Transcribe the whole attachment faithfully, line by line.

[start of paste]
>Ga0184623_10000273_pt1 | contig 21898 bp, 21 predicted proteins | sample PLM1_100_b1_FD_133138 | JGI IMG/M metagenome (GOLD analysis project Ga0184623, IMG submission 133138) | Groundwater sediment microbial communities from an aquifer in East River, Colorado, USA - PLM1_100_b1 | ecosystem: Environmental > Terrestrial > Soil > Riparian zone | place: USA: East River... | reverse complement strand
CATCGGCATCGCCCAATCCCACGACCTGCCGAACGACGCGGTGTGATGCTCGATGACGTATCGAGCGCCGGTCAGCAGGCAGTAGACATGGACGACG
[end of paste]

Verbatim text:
>Ga0184623_10000273_pt1 | contig 21898 bp, 21 predicted proteins | sample PLM1_100_b1_FD_133138 | JGI IMG/M metagenome (GOLD analysis project Ga0184623, IMG submission 133138) | Groundwater sediment microbial communities from an aquifer in East River, Colorado, USA - PLM1_100_b1 | ecosystem: Environmental > Terrestrial > Soil > Riparian zone | place: USA: East River... | reverse complement strand
CATCGGCATCGCCCAATCCCACGACCTGCCGAACGACGCGGTGTGATGCTCGATGACGTATCGAGCGCCGGTCAGCAGGCAGTAGACATGGACGACG